869 F2d 1093 Nos 87-5449--87-5450

869 F.2d 1093

UNITED STATES of America, Appellant,
MINNESOTA, a parcel of real property and all appurtenances
thereto, legally described as Lot 25, Block 110, Columbia
Heights Addition to Minneapolis, Minnesota, Hennepin County,
Minnesota, and any and all proceeds from the sale or
transfer of such property, Appellee.
UNITED STATES of America, Appellee,
($12,585.00) IN U.S. CURRENCY, David D. Freeman, Appellant.

Nos. 87-5449--87-5450.

United States Court of Appeals,
Eighth Circuit.

Submitted Oct. 21, 1988.
Decided March 10, 1989.
Rehearing Denied April 11, 1989.

James E. Lackner, Minneapolis, Minn., for appellant.

John W. Lundquist, Minneapolis, Minn., for appellee.

Before ARNOLD and MAGILL, Circuit Judges, and ROSS, Senior Circuit Judge.

ROSS, Senior Circuit Judge.

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The United States appeals the district court's grant of summary judgment against it in the government's forfeiture action under 21 U.S.C. Sec. 881(a)(7).1 The district court found that the real property in question was not subject to forfeiture because it was not substantially connected to illegal drug activity. The owner of the property, David Freeman, cross-appeals the district court's grant of summary judgment in favor of the government in the consolidated forfeiture action involving $12,585 in currency under 21 U.S.C. Sec. 881(a)(6).2 We reverse the district court's order regarding the real property and deny the cross-appeal.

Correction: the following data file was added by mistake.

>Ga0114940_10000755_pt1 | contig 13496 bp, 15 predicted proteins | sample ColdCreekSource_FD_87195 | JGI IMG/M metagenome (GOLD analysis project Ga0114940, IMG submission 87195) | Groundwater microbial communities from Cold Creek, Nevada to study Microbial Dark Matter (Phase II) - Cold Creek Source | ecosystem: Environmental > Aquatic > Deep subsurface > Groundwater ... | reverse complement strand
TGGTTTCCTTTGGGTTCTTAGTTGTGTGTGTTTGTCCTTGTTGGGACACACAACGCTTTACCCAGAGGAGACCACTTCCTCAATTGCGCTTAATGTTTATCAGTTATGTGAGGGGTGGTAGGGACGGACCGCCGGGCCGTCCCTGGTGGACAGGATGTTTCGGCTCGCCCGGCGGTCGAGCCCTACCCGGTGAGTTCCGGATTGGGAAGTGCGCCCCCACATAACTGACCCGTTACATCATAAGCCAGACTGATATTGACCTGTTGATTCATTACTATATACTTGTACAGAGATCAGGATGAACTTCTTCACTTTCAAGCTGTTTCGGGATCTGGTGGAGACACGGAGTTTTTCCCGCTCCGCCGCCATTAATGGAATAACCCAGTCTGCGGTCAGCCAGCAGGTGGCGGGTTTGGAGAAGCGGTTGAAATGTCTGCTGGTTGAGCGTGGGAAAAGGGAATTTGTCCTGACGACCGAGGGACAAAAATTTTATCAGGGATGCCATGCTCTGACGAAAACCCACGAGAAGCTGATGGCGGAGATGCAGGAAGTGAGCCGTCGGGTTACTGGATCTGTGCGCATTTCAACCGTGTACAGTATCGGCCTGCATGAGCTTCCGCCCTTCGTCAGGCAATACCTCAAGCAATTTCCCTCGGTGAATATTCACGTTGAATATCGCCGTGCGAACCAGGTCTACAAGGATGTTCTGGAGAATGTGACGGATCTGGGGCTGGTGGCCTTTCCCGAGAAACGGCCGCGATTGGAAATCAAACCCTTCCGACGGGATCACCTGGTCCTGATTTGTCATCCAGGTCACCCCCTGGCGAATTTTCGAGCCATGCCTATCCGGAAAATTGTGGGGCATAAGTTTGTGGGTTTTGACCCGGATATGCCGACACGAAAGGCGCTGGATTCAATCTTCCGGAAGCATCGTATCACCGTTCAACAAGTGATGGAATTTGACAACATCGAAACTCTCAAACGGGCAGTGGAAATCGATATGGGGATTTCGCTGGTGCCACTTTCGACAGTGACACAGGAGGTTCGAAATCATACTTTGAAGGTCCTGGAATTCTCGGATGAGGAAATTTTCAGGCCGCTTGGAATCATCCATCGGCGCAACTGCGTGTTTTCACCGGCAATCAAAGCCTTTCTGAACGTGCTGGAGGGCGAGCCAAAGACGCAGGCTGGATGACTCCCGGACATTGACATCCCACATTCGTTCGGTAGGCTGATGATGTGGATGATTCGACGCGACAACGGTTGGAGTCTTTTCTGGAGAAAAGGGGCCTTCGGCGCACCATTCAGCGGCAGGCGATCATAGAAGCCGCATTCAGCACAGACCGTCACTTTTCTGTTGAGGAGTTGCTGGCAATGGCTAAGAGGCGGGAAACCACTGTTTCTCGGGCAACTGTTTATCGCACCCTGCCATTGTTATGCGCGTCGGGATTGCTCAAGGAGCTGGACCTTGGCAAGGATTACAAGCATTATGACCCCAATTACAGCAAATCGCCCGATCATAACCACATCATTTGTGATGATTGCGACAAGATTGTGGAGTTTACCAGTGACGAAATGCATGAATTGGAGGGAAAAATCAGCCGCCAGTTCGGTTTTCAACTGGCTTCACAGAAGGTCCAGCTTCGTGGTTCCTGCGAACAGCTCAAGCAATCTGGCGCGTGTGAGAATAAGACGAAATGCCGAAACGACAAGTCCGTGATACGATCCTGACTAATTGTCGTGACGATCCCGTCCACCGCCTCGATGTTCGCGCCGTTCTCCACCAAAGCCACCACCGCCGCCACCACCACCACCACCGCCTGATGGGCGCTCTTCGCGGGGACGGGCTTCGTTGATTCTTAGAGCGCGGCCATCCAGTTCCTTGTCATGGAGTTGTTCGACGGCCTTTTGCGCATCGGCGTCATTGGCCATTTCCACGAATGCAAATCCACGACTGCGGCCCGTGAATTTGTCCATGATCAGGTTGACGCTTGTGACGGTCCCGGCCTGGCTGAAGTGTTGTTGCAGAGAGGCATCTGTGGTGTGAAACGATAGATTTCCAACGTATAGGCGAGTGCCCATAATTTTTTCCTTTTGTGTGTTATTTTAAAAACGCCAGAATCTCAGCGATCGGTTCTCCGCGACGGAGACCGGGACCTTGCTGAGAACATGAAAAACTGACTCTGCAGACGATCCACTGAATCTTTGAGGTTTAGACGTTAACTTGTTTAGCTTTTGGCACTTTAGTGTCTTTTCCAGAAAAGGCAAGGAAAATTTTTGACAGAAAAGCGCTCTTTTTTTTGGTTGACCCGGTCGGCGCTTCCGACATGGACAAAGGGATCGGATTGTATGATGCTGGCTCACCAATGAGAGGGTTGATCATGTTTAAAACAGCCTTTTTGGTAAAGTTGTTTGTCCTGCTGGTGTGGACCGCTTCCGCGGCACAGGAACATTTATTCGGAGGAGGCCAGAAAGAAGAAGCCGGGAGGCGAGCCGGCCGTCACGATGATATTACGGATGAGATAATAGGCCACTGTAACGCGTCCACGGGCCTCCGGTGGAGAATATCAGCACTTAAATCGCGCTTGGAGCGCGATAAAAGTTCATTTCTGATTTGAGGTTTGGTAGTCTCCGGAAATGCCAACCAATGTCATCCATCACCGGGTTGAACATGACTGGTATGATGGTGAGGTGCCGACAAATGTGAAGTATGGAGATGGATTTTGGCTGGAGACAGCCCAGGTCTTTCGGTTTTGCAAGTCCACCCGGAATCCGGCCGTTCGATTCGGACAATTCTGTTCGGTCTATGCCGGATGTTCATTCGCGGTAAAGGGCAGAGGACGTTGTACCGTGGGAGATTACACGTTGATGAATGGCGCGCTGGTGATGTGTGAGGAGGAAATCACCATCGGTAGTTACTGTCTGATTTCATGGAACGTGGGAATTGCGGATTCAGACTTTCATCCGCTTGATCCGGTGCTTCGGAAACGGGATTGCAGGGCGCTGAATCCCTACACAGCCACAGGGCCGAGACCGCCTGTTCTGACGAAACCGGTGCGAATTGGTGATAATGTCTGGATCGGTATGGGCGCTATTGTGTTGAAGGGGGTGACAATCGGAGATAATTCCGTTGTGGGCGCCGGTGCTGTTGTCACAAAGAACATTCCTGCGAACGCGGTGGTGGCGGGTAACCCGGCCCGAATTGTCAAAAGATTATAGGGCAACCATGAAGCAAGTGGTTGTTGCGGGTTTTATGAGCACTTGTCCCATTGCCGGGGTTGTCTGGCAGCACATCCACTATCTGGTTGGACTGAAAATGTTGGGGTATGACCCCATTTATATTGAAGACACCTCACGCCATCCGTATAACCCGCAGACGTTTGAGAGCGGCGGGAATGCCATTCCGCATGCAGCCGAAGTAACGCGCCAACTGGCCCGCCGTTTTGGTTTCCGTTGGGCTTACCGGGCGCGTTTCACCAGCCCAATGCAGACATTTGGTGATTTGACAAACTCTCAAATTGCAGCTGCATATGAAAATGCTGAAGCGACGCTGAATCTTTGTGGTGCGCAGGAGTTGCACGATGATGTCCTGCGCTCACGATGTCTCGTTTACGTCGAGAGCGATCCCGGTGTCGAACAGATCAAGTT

An undercover drug investigation involving Deputy Stan Johnson of the Ramsey County Police Department led to the arrests of Freeman, Anthony Bruzek, and Daniel Miller. On February 7, 1985, Bruzek visited Freeman at Freeman's home at 3639 Second Street Northeast, Minneapolis, Minnesota, the subject of the forfeiture action, and purchased two ounces of cocaine which were weighed out on a triple beam scale. Bruzek made a $1,800 down payment on the purchase, took the cocaine, and left the house. Bruzek had previously agreed to sell the cocaine to Deputy Johnson. Bruzek was arrested and provided police officers with information that Freeman was his cocaine source.


The same day, Freeman's house was searched pursuant to a warrant. Through execution of the warrant, police recovered, inter alia, drugs, drug paraphernalia, a large amount of currency, guns, and ammunition. The $12,585 in currency was found in the pocket of a sportscoat which was hanging in a closet in a bedroom identified from documents in that room as that of Freeman. Intermingled with the currency was $250 in official government funds ("buy money") utilized in undercover purchases of cocaine on January 15, 1985, and January 31, 1985, by Deputy Johnson from Bruzek.